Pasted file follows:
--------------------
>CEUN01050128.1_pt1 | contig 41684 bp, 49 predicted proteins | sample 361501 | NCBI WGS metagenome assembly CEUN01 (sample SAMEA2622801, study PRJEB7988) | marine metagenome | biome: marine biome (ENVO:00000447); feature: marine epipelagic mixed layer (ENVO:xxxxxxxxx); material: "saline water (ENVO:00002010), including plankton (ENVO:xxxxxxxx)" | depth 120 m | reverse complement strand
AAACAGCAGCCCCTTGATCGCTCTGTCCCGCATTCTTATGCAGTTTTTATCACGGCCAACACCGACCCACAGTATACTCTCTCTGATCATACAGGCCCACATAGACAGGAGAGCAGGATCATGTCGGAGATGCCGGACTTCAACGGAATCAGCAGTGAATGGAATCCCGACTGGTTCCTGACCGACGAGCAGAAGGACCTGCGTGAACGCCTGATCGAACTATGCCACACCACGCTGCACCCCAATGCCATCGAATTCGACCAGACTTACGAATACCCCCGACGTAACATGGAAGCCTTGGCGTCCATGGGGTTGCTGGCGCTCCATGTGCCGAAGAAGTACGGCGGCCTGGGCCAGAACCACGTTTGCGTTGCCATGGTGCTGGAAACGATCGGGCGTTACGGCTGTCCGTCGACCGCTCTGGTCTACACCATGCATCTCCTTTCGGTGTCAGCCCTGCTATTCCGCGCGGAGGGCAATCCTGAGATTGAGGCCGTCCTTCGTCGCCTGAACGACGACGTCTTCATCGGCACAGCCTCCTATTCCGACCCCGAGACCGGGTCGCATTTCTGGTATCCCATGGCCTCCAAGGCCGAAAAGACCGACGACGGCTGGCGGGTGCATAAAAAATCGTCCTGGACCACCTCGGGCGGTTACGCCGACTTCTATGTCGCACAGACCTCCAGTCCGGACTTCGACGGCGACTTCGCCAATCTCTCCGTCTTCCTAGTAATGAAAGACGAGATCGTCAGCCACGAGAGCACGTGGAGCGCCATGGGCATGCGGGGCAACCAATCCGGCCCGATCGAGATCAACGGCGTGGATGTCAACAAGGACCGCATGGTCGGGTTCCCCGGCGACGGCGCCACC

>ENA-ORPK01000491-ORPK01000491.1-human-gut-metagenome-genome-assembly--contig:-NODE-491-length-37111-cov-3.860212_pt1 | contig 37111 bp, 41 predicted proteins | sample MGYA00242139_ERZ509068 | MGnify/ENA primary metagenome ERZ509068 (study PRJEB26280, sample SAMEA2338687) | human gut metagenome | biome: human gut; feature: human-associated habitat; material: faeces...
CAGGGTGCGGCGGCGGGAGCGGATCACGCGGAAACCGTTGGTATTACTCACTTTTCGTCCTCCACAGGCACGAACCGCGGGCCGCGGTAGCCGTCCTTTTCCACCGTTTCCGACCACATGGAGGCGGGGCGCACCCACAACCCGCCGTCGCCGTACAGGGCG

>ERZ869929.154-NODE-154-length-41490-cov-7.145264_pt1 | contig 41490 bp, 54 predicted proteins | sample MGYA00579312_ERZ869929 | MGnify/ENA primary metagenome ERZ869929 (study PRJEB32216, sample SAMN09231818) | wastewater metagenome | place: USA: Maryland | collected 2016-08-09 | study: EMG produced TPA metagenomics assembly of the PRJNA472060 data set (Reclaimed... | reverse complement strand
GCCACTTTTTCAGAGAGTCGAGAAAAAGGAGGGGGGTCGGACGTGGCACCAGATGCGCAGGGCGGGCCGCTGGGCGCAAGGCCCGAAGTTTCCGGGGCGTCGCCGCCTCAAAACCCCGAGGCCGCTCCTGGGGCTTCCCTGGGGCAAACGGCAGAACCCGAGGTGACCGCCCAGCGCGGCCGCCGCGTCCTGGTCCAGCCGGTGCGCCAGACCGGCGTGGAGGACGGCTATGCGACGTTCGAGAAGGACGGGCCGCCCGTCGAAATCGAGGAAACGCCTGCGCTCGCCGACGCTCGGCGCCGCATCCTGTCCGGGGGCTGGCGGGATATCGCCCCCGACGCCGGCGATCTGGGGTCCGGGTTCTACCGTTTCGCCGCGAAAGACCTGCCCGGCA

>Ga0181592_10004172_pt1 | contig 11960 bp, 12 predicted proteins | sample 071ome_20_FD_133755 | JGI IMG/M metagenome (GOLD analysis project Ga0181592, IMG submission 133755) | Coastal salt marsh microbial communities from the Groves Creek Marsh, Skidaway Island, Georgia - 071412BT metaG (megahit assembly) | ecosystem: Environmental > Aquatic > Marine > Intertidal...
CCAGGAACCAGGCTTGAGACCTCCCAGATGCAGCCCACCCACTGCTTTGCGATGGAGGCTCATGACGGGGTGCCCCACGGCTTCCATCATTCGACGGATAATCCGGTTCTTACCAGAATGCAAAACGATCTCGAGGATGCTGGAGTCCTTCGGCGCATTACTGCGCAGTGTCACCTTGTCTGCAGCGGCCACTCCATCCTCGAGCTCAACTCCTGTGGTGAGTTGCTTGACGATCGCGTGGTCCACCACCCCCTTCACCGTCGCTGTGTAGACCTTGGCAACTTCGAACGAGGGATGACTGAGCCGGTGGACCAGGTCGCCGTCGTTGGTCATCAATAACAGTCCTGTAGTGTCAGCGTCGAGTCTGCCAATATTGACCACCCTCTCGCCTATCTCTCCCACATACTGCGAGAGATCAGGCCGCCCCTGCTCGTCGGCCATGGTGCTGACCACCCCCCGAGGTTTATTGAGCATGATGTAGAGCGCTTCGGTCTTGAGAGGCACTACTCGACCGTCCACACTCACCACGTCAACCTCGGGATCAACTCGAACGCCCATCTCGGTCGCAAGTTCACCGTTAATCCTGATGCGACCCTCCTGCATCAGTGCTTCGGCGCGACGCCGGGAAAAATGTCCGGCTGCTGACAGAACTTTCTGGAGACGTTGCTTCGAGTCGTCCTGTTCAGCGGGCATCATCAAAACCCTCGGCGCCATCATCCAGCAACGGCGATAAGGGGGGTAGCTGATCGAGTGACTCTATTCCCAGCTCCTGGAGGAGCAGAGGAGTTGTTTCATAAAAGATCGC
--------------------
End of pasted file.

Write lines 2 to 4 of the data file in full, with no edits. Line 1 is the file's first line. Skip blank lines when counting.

AAACAGCAGCCCCTTGATCGCTCTGTCCCGCATTCTTATGCAGTTTTTATCACGGCCAACACCGACCCACAGTATACTCTCTCTGATCATACAGGCCCACATAGACAGGAGAGCAGGATCATGTCGGAGATGCCGGACTTCAACGGAATCAGCAGTGAATGGAATCCCGACTGGTTCCTGACCGACGAGCAGAAGGACCTGCGTGAACGCCTGATCGAACTATGCCACACCACGCTGCACCCCAATGCCATCGAATTCGACCAGACTTACGAATACCCCCGACGTAACATGGAAGCCTTGGCGTCCATGGGGTTGCTGGCGCTCCATGTGCCGAAGAAGTACGGCGGCCTGGGCCAGAACCACGTTTGCGTTGCCATGGTGCTGGAAACGATCGGGCGTTACGGCTGTCCGTCGACCGCTCTGGTCTACACCATGCATCTCCTTTCGGTGTCAGCCCTGCTATTCCGCGCGGAGGGCAATCCTGAGATTGAGGCCGTCCTTCGTCGCCTGAACGACGACGTCTTCATCGGCACAGCCTCCTATTCCGACCCCGAGACCGGGTCGCATTTCTGGTATCCCATGGCCTCCAAGGCCGAAAAGACCGACGACGGCTGGCGGGTGCATAAAAAATCGTCCTGGACCACCTCGGGCGGTTACGCCGACTTCTATGTCGCACAGACCTCCAGTCCGGACTTCGACGGCGACTTCGCCAATCTCTCCGTCTTCCTAGTAATGAAAGACGAGATCGTCAGCCACGAGAGCACGTGGAGCGCCATGGGCATGCGGGGCAACCAATCCGGCCCGATCGAGATCAACGGCGTGGATGTCAACAAGGACCGCATGGTCGGGTTCCCCGGCGACGGCGCCACC

>ENA-ORPK01000491-ORPK01000491.1-human-gut-metagenome-genome-assembly--contig:-NODE-491-length-37111-cov-3.860212_pt1 | contig 37111 bp, 41 predicted proteins | sample MGYA00242139_ERZ509068 | MGnify/ENA primary metagenome ERZ509068 (study PRJEB26280, sample SAMEA2338687) | human gut metagenome | biome: human gut; feature: human-associated habitat; material: faeces...
CAGGGTGCGGCGGCGGGAGCGGATCACGCGGAAACCGTTGGTATTACTCACTTTTCGTCCTCCACAGGCACGAACCGCGGGCCGCGGTAGCCGTCCTTTTCCACCGTTTCCGACCACATGGAGGCGGGGCGCACCCACAACCCGCCGTCGCCGTACAGGGCG